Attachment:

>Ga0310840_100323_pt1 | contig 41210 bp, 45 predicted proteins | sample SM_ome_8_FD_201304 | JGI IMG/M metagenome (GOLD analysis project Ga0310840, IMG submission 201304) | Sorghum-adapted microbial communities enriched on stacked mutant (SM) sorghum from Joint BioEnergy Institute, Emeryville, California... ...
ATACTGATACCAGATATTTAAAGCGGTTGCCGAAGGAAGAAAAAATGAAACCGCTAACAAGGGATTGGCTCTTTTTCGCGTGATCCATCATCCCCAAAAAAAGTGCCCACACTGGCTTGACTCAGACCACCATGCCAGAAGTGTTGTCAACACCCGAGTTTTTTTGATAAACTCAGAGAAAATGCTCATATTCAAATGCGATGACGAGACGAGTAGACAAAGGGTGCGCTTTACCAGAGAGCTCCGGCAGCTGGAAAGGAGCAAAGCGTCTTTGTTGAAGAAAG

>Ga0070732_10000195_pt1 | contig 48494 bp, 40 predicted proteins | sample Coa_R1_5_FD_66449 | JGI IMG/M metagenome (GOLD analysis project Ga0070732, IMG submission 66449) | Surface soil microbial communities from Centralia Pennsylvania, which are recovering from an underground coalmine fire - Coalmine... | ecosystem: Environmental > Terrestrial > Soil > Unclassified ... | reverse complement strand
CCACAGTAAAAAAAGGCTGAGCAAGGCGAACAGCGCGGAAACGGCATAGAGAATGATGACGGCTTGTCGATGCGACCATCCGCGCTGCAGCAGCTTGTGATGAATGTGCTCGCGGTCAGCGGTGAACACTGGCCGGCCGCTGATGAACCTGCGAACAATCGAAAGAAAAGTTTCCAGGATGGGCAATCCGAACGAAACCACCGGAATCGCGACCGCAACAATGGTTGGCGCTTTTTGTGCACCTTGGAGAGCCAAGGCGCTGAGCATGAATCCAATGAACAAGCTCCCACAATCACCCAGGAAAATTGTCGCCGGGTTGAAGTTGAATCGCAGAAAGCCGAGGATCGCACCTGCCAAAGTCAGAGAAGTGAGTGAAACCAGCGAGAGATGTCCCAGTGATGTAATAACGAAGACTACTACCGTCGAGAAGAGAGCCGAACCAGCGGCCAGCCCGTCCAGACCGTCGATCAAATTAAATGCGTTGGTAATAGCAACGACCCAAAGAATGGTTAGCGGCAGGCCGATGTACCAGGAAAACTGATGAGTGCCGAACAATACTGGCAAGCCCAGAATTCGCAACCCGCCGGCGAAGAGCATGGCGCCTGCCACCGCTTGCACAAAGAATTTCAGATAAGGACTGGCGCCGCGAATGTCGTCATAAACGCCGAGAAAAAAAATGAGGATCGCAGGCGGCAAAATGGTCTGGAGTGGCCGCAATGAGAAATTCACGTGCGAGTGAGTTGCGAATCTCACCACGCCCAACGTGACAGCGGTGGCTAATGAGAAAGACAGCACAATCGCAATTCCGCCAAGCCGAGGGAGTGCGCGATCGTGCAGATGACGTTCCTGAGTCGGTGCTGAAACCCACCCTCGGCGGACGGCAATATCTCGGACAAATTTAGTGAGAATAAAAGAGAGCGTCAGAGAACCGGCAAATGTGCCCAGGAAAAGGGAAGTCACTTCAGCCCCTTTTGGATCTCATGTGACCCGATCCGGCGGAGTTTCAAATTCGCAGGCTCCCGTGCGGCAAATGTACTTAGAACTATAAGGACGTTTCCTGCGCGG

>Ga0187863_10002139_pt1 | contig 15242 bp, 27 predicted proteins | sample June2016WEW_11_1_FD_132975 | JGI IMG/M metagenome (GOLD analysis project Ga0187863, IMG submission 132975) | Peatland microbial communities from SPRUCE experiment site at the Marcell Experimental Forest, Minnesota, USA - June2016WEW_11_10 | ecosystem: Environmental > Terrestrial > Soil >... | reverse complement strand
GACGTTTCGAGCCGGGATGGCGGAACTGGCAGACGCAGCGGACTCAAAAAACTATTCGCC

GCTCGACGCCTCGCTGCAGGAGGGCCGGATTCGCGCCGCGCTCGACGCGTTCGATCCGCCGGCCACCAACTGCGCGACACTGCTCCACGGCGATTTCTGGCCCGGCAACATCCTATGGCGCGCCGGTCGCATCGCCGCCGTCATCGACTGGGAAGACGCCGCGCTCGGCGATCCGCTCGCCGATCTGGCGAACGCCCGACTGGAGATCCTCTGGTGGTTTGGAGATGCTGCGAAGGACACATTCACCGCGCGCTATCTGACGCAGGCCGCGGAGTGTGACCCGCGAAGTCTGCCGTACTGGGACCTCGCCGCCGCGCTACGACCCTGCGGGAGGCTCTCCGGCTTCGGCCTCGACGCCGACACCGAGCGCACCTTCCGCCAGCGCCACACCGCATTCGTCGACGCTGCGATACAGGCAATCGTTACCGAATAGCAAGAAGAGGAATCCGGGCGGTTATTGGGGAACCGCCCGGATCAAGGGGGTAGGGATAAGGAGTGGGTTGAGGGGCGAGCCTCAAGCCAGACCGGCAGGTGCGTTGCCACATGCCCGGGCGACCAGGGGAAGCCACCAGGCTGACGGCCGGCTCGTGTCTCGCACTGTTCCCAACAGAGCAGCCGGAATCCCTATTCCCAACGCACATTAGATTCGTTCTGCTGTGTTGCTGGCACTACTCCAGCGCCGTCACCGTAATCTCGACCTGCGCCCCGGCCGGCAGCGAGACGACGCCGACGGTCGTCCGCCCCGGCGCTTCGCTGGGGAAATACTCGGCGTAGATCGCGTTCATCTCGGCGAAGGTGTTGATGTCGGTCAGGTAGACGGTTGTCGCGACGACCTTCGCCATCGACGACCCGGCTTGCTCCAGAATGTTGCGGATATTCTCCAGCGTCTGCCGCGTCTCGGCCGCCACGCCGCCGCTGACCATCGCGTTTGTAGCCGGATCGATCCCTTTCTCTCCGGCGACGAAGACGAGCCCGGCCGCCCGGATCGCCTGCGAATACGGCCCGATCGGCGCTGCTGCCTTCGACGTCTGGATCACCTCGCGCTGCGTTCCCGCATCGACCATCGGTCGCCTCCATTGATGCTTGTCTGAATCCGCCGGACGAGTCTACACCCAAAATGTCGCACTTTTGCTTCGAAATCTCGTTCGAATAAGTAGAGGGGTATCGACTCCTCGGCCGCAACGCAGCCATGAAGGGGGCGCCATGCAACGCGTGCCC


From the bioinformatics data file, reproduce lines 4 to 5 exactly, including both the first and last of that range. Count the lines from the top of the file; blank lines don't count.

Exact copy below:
CCACAGTAAAAAAAGGCTGAGCAAGGCGAACAGCGCGGAAACGGCATAGAGAATGATGACGGCTTGTCGATGCGACCATCCGCGCTGCAGCAGCTTGTGATGAATGTGCTCGCGGTCAGCGGTGAACACTGGCCGGCCGCTGATGAACCTGCGAACAATCGAAAGAAAAGTTTCCAGGATGGGCAATCCGAACGAAACCACCGGAATCGCGACCGCAACAATGGTTGGCGCTTTTTGTGCACCTTGGAGAGCCAAGGCGCTGAGCATGAATCCAATGAACAAGCTCCCACAATCACCCAGGAAAATTGTCGCCGGGTTGAAGTTGAATCGCAGAAAGCCGAGGATCGCACCTGCCAAAGTCAGAGAAGTGAGTGAAACCAGCGAGAGATGTCCCAGTGATGTAATAACGAAGACTACTACCGTCGAGAAGAGAGCCGAACCAGCGGCCAGCCCGTCCAGACCGTCGATCAAATTAAATGCGTTGGTAATAGCAACGACCCAAAGAATGGTTAGCGGCAGGCCGATGTACCAGGAAAACTGATGAGTGCCGAACAATACTGGCAAGCCCAGAATTCGCAACCCGCCGGCGAAGAGCATGGCGCCTGCCACCGCTTGCACAAAGAATTTCAGATAAGGACTGGCGCCGCGAATGTCGTCATAAACGCCGAGAAAAAAAATGAGGATCGCAGGCGGCAAAATGGTCTGGAGTGGCCGCAATGAGAAATTCACGTGCGAGTGAGTTGCGAATCTCACCACGCCCAACGTGACAGCGGTGGCTAATGAGAAAGACAGCACAATCGCAATTCCGCCAAGCCGAGGGAGTGCGCGATCGTGCAGATGACGTTCCTGAGTCGGTGCTGAAACCCACCCTCGGCGGACGGCAATATCTCGGACAAATTTAGTGAGAATAAAAGAGAGCGTCAGAGAACCGGCAAATGTGCCCAGGAAAAGGGAAGTCACTTCAGCCCCTTTTGGATCTCATGTGACCCGATCCGGCGGAGTTTCAAATTCGCAGGCTCCCGTGCGGCAAATGTACTTAGAACTATAAGGACGTTTCCTGCGCGG

>Ga0187863_10002139_pt1 | contig 15242 bp, 27 predicted proteins | sample June2016WEW_11_1_FD_132975 | JGI IMG/M metagenome (GOLD analysis project Ga0187863, IMG submission 132975) | Peatland microbial communities from SPRUCE experiment site at the Marcell Experimental Forest, Minnesota, USA - June2016WEW_11_10 | ecosystem: Environmental > Terrestrial > Soil >... | reverse complement strand